In this third installment of DA Carson’s important new book, Becoming Conversant with the Emerging Church, we will briefly summarize and ask questions of his third chapter, a chapter on how well (or how well not) the Emergent leaders understand contemporary culture.
Let me emphasize again that DA Carson opens with comments on the diversity of the Emergent movement, and so any comments that “this doesn’t apply to us” is not fair to him. He speaks to four weaknesses in its cultural analysis of modernism: first, its tendency toward reductionism (which may or may not be similar to his admitted need at times to “generalize”); second, condemnation of confessional Christianity; third, some theological shallowness and intellectual incoherence; and fourth, a particularization of the above three.
Here’s his big point: “Modernism seeks rational certainty and therefore veers toward absolutism, because it has refused to recognize the essential perspectivalism in all human knowing” (p. 57). Because modernism is behind us, even evangelism has shifted from its previous mode (and here he uses McLaren as an example).
1.0 Emergent analysis of Modernity
Let’s look at each briefly because this is a long chapter (pp. 57-86). The analysis tends to the reductionistic when it comes to modernism and how Christianity expressed itself in modernity: it is not just linear thinking and the rational. History is not this neat, DA Carson contends. This distorts modernism and, because the Emergents root theology and praxis in this distortion, it really matters what Emergents think of modernity because they think confessional Christianity expresses that modernism. At this point there is a lengthy set of prayers from CH Spurgeon, which DA Carson thinks demonstrate the holistic approach and the relational approach that was not characteristic of Modernity but is to be found in the Emergents (and this from a Modernist pastor – though I must wonder if the “Puritan out of his time” can count as a Modernist, and my reading of the Emergents is that they are not responding to Spurgeon, and I even wonder if many even know who he was or have read much of him). He then appeals to JI Packer, and a conversation he had with Packer, and then suggests that the “either/or” approach – spirituality or doctrine – doesn’t apply to Packer either. He also appeals to JG Machen. In other words, has the Emergent movement distorted the Christian faith and praxis of the modernistic period?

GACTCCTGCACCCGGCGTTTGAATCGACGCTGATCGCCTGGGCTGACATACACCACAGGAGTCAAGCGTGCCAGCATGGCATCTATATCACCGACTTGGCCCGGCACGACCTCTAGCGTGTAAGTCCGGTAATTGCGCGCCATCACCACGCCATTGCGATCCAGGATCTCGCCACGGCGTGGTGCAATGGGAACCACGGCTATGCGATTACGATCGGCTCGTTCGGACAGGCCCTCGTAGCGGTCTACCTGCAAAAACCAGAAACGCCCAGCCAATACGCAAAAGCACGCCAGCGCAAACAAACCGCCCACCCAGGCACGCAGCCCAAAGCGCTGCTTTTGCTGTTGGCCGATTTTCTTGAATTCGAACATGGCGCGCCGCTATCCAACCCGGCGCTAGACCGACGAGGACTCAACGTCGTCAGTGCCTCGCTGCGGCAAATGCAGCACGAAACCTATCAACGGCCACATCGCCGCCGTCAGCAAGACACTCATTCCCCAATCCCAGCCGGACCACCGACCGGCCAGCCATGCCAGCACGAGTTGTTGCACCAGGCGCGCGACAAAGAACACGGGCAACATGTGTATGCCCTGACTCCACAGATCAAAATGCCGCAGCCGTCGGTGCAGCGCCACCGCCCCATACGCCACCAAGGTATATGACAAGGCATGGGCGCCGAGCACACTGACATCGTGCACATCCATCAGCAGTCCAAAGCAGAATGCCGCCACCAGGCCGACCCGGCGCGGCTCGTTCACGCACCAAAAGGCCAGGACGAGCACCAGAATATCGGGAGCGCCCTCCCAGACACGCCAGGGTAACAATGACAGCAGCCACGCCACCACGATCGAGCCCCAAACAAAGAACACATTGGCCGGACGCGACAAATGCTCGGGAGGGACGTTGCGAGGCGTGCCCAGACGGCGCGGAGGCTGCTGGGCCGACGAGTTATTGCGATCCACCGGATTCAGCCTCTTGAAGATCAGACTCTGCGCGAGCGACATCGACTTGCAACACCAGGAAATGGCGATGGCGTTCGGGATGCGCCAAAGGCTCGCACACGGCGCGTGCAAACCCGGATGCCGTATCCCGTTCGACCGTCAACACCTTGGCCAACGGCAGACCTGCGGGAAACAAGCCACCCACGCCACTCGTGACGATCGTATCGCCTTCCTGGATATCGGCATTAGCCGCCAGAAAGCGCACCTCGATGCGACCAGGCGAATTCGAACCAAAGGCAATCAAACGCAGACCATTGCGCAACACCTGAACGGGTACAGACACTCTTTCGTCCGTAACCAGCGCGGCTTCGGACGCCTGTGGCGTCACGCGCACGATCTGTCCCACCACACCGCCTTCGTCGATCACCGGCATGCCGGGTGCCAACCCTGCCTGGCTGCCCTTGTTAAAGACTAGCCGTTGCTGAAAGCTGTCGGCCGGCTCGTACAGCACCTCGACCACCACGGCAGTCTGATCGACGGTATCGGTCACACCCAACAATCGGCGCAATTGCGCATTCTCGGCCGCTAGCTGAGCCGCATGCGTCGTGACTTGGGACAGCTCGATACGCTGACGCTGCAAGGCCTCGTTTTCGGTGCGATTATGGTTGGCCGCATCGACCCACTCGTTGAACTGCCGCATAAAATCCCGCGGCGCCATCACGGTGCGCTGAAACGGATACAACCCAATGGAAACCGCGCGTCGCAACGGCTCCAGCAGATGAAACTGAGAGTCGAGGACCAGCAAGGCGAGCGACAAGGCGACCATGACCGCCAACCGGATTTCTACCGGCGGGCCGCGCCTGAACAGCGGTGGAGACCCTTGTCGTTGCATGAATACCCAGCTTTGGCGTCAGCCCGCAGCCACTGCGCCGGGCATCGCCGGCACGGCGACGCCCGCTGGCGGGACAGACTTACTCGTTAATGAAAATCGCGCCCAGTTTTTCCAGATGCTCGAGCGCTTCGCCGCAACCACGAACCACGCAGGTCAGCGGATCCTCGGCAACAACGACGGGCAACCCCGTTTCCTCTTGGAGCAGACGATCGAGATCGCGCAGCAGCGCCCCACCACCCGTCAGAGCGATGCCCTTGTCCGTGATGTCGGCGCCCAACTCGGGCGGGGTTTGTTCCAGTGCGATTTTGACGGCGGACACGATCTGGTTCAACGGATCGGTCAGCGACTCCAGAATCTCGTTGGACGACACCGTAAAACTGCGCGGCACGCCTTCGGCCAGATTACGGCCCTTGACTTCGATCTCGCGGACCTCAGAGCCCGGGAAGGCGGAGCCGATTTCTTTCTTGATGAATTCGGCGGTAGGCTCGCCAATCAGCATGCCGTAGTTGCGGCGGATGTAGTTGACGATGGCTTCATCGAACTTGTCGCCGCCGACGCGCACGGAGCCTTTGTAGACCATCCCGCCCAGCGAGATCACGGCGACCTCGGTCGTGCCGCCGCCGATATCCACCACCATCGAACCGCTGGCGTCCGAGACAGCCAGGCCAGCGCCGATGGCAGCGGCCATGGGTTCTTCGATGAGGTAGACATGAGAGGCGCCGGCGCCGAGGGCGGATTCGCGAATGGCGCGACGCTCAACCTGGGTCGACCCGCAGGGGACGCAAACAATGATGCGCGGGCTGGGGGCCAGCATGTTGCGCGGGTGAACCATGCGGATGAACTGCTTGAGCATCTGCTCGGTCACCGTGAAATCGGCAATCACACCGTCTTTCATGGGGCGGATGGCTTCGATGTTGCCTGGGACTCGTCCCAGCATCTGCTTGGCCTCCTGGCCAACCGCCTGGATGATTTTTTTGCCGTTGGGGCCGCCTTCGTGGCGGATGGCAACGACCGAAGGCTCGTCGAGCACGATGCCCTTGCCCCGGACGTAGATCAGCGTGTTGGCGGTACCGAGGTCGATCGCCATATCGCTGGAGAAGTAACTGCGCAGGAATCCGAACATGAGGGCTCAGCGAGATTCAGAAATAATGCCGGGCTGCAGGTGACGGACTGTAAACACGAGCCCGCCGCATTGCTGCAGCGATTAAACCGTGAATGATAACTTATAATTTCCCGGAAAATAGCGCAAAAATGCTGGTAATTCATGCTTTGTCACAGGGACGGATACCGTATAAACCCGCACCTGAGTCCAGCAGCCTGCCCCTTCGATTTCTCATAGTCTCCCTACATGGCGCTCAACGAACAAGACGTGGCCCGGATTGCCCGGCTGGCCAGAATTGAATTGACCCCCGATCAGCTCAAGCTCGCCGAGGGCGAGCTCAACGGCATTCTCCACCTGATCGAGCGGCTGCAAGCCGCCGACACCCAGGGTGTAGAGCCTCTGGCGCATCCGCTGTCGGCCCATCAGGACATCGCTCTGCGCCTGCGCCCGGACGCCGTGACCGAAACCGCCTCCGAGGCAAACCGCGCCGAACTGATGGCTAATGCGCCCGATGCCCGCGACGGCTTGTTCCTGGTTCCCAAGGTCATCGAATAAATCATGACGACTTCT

Second, he finds in the critique of culture an “almost” universal condemnation of confessional Christianity. This is part of his earlier evaluation that the Emergent movement is a “protest” movement. Here he critiques McLaren’s famous “Neo” for damning the good with faint praise, for always leaning toward the story-form vs. the systemic form, and for never giving any credit to modernism or the Christian faith of that era. In sum, there is an imbalance. DA Carson, and I fear that some will miss this, then admits that there is an imbalance at times in the Christian faith of modernity. (Why Carson says he can think “of only three or four African preachers who can expound Romans well” is beyond me. This is bad writing, and he is simply making a point: Africans tend toward the narrative portions of Scripture.) Grant DA Carson his point: he admits that modernity lended itself toward doctrinal passages, and postmodernity will lend itself to narrative portions. (Very nice section here on his father’s preaching.)